Rue Frontenac and donation priorities

There’s a debate going on, sparked by Steve Proulx, about whether Montrealers should be directing their donations directly to Haiti relief than by funding a trip by journalists from Rue Frontenac to cover the devastation.

It’s a simple argument, but there are a lot of nuanced points to consider on both sides:

  • Donations aren’t always a zero-sum game (though “donor fatigue” was brought into the lexicon after the 2004 Indian Ocean earthquake and Hurricane Katrina in 2005). Different causes attract different people, and the difference may not be between donating to Rue Frontenac and donating to Haiti, but between donating to Rue Frontenac and keeping the money to oneself.
  • There are already plenty of journalists in Haiti covering it. Is there really an advantage to sending more of them, especially when they might put even more strain on the already struggling resources of the area? Especially when the stories they file, while very emotional, don’t provide much in the way of useful news?
  • People making these donations are grown-ups and can decide for themselves how much money goes to humanitarian causes and how much goes to fund journalism
  • If we accept this logic, then how will organizations like Spot.Us (Dominic Arpin notes the similarity between the two) that take donations for journalism ever be able to cover humanitarian crises?
  • Rue Frontenac is not a newspaper. It’s not a profit-making enterprise. Its purpose is technically as a pressure tactic in negotiations with the Journal de Montréal to get locked-out journalists and other employees back to work. It doesn’t need to send journalists to Haiti to prove itself.

I stopped by Rue Frontenac’s offices this week and had a chat with one of its journalists, Jean-François Codère. He argued that other news media sending journalists to Haiti (and everyone’s doing it – The Gazette, La Presse, TVA, the Globe and Mail, the Toronto Star, CTV, CBC among others) at much expense rather than donating money to relief causes.

Personally, I see both sides. I prefer to give my money to the Red Cross than Rue Frontenac because I think what Haiti is suffering from right now is not a lack of western journalists. But I don’t blame anyone for wanting to put a few bucks toward their plane tickets (their salaries are being paid out of the union’s strike fund). It’s their choice.

In any case, they’ve already got money and are reporting from Haiti. Vincent Larouche has a report and Martin Bouffard has photos and a video.

9 thoughts on “Rue Frontenac and donation priorities

  1. wkh

    There’s something so rubbernecky about this that just sits …wrongly with me. I mean I don’t object to people going there and showing what’s going on, especially when they pull an awesome hero stunt like CNN’s Dr. Sanjay Gupta, but at some point viewing this from every angle is kind of perverse.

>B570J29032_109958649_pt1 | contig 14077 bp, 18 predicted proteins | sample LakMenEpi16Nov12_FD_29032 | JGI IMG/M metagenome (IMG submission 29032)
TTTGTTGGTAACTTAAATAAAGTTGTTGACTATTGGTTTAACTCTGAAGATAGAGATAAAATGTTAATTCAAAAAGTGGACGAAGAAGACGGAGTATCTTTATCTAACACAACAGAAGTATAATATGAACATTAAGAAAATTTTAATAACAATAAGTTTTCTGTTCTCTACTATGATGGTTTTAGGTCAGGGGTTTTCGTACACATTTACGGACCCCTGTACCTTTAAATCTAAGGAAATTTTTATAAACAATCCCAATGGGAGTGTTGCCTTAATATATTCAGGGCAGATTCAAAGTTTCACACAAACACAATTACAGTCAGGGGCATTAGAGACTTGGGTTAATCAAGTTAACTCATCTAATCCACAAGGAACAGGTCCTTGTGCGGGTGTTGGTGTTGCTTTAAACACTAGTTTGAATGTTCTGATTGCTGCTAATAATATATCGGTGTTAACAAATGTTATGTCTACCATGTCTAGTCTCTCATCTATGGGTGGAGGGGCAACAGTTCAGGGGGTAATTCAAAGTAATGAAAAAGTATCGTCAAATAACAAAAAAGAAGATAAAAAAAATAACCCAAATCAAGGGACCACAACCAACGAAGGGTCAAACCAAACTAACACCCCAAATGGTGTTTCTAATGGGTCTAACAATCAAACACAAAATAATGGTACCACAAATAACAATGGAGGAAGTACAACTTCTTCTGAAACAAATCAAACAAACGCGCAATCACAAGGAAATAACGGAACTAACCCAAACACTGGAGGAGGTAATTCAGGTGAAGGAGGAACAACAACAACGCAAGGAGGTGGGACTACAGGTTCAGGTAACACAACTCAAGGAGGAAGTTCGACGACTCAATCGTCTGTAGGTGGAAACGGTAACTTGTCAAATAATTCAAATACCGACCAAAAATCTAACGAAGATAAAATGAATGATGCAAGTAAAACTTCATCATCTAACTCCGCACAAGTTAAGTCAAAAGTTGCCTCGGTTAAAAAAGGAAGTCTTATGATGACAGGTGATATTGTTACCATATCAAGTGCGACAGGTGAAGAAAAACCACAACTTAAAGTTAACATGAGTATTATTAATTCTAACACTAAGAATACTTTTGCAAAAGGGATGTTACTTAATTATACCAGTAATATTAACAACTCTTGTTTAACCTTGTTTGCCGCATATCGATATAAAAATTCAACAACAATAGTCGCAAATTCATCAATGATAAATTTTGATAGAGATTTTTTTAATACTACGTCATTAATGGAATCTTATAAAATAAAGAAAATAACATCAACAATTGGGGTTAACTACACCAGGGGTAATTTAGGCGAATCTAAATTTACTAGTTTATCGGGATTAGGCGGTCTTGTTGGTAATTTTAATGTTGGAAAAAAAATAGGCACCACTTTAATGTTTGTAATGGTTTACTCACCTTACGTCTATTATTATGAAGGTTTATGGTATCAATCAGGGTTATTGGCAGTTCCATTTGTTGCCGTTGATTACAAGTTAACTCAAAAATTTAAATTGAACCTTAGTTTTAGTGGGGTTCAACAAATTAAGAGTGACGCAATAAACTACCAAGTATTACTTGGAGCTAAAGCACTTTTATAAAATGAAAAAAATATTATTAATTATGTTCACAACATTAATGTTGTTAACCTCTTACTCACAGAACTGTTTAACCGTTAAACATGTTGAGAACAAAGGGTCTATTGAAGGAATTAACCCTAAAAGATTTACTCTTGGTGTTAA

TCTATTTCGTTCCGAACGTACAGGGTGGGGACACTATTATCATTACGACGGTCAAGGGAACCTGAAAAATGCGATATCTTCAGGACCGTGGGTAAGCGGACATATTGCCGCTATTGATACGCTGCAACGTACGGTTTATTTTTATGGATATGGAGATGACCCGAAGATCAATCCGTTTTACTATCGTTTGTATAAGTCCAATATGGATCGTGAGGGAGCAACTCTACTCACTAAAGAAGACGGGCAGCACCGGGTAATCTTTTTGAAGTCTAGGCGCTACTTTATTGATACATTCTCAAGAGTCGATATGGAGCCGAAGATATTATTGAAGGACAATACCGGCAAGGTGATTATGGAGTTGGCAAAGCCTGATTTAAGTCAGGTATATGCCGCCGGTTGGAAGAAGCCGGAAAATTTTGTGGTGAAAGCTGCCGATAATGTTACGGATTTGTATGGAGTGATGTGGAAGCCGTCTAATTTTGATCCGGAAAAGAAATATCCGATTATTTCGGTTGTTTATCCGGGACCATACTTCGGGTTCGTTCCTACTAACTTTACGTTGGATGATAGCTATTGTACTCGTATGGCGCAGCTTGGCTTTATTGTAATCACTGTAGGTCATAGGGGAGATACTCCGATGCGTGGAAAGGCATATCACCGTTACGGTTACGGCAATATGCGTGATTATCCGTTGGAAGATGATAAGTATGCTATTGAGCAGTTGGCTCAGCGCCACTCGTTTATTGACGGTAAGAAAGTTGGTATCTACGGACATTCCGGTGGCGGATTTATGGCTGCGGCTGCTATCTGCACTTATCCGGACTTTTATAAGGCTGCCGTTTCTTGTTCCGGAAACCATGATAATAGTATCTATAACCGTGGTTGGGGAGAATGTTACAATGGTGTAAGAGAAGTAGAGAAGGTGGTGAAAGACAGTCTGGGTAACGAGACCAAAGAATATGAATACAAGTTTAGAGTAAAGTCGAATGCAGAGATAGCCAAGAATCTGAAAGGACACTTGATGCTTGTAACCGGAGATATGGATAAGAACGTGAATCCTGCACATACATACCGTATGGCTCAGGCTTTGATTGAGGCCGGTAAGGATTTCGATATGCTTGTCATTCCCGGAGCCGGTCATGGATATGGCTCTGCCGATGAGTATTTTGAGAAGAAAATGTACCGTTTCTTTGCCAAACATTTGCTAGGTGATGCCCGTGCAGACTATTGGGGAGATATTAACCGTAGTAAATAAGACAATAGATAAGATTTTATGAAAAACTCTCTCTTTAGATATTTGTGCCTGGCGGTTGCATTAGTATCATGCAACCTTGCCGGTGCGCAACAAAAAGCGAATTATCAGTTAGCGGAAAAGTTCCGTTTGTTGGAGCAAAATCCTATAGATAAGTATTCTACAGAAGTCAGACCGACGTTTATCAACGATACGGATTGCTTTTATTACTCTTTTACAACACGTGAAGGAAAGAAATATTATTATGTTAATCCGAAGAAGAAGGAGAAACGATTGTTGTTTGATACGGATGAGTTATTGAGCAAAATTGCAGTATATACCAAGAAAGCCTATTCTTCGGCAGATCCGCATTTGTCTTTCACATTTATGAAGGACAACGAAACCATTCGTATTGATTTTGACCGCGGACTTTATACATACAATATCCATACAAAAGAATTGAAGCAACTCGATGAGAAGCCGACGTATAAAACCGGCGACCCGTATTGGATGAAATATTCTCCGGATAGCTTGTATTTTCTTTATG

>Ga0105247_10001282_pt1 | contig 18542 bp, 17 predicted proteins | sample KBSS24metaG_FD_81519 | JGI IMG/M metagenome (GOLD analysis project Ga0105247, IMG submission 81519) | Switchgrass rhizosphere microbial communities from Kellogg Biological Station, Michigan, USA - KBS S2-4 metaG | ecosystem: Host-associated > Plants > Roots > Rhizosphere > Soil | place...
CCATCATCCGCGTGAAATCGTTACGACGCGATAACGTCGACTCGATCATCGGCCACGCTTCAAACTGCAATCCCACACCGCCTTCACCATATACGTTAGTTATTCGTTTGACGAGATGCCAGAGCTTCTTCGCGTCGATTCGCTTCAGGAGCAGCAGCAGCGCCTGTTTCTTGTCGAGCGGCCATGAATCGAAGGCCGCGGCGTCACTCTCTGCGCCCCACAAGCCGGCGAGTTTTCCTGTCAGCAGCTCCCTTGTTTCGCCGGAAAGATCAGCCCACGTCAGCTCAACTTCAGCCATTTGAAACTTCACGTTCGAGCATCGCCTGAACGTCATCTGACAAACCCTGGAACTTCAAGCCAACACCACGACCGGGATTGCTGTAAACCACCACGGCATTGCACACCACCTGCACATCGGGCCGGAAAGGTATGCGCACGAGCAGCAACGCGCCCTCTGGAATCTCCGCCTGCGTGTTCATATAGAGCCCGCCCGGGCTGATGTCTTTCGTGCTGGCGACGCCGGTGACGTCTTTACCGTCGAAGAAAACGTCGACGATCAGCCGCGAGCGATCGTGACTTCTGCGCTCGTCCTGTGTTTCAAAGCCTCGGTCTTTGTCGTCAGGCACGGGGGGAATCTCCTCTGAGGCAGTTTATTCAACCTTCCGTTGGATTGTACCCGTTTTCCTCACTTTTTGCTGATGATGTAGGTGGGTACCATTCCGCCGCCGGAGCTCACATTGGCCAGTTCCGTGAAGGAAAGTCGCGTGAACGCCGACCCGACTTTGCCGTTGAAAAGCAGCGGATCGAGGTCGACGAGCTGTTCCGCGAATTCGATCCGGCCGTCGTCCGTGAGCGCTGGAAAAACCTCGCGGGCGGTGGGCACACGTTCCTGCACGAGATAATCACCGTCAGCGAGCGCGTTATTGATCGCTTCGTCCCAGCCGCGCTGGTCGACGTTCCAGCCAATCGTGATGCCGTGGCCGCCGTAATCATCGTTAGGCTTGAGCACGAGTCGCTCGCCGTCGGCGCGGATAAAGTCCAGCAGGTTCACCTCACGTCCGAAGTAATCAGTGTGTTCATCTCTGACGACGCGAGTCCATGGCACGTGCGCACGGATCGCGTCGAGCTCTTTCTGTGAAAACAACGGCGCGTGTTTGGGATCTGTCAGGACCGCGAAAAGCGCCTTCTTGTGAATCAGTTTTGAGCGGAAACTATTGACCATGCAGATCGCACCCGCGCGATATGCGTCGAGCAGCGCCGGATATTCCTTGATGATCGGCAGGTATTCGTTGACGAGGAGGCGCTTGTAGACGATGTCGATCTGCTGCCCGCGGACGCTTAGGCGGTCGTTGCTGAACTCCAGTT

I really wish there were more concrete direct relief efforts going on. Shit sitting on a tarmac because a “distribution plan” needs to be drawn up is assbackwards. So is the fact there are already adopted children who were simply waiting for visas (wtf does a dependent minor child of US or Canadian parents need a freaking visa for?!) sitting there in red tape bullshit waiting to come to their parents, who again, ALREADY adopted them.

  2. Shawn

    I don’t know if relief supplies are stuck at the airport for lack of a distribution “plan.” Rather, it would seem to be structural issues, such as impassable roads, but I could be wrong…

    1. wkh

      Here’s one, of many, sources that say essentially the same thing.

      “First, the government of Haiti must choose distribution points, the World Food program then works up a distribution plan and then U.N. forces in Haiti provide security with the help of the U.S. military to get the food out. The bottom line: it’s not going to happen until tomorrow.”

  3. Jean-François Codère

    Like you said, donations aren’t a zero-sum game. If, really, the choice is between giving your dollars to Haïti or to Rue Frontenac, then it’s not even a question. But it’s not.

    I will GLADLY hear arguments about this funding campaign by people who gave away ALL of their money to Haiti and who, as such, will eat Ramen noodles with their lights turned off until the situations settles over there.

    1. Shawn

      That’s true: people only people who have been reduced to abject poverty through donating all that they own have a right to question the self-righteous saints at rue Frontenac. Thank you for clarifying that, Jean-François.

  4. wkh

    did you notice that LaPresse sent EIGHT freaking journalists and EVERY single one of them is…



    They couldn’t find even one person of colour in what is Montreal’s largest newsroom representing francophonie across North America technically? Not ONE?


    1. Fagstein Post author

      How is that relevant?

      La Presse’s newsroom isn’t exactly all that diverse. In cases like this, I’d rather they send their best journalists than their token dark person.

      1. Shawn

        Which does open up the question: are there no prominent Haitian journalists at La Presse? I must confess, I can’t think of one. Given the massive size of the community in Montreal, that’s inexcusable, if so.


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